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poet

Janet Loxley Lewis

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Janet Lowley Lewis was born in Chicago, Illinois, in 1899 and attended the University of Chicago. There, she became friends with Glenway Wescott and Yvor Winters, whom she married in 1926. In 1929, she and Winters founded the literary magazine Gyroscope. She taught at Stanford University and the University of California at Berkeley.

A novelist, short story writer, and librettist, Lewis was best known for her historical novels but also authored several volumes of poetry, including The Dear Past and Other Poems, 1919–1994 (Robert L. Barth, 1994); Janet and Deloss: Poems and Pictures (Brighton Press, 1990); and Poems Old and New, 1918–1978 (Swallow Press, 1981). Many of her poems reflect her fascination with the Southwest and Native Americans.

Lewis died in Los Altos, California, in December 1998, at the age of ninety-nine.


Selected Bibliography

Poetry

The Dear Past and Other Poems, 1919–1994 (Robert L. Barth, 1994)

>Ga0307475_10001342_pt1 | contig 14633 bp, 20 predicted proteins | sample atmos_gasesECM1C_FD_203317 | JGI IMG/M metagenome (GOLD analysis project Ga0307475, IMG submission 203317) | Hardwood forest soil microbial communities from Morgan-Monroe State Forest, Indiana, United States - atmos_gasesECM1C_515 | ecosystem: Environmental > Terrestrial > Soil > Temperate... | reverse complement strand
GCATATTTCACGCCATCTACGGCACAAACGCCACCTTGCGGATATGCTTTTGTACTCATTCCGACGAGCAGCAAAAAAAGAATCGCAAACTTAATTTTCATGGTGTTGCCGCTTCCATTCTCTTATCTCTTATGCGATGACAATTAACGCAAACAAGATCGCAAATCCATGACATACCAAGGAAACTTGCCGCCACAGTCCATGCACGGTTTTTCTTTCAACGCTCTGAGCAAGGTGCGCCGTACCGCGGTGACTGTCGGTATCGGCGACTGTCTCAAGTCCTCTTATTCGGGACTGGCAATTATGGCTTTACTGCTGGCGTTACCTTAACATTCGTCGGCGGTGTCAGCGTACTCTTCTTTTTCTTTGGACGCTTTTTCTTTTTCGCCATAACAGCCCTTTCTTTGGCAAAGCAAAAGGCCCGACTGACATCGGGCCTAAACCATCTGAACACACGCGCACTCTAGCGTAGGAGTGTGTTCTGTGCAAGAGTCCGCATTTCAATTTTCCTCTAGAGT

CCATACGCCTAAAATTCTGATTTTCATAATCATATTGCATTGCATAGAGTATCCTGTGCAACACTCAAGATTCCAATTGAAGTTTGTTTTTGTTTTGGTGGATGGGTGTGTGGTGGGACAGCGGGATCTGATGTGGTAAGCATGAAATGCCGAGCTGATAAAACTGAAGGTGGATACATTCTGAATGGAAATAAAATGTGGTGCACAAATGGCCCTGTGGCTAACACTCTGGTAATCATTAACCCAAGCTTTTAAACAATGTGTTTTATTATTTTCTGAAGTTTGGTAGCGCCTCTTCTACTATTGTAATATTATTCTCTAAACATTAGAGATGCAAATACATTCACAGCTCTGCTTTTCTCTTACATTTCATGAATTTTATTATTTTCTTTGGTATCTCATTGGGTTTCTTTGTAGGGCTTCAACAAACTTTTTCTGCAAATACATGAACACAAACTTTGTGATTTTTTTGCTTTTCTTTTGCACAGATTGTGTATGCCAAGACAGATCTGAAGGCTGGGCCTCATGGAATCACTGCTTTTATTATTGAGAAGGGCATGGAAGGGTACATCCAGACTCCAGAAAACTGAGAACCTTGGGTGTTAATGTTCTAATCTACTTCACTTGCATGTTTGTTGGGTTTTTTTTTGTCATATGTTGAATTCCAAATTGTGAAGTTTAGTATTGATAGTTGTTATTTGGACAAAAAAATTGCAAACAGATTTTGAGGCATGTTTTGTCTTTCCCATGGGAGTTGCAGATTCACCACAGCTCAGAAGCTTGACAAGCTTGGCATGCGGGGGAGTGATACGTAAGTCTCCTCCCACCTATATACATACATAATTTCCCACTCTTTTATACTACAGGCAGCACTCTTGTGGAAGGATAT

Janet and Deloss: Poems and Pictures (Brighton Press, 1990)
Poems Old and New, 1918–1978 (Swallow Press, 1981)
The Ancient Ones: Poems (No Dead Lines, 1979)
Poems, 1924–1944 (Swallow Press, 1950)
The Earth-Bound, 1924–1944 (Wells College Press, 1946)
The Wheel in Midsummer (Lone Gull, 1927)
The Indians in the Woods (Monroe Wheeler, 1922)

by this poet

poem
From “Cold Hills”

I have lived so long	
On the cold hills alone …	
I loved the rock	
And the lean pine trees,	
Hated the life in the turfy meadow,
Hated the heavy, sensuous bees.	
I have lived so long	
Under the high monotony of starry skies,	
I am so cased about	
With the clean wind and the cold nights,
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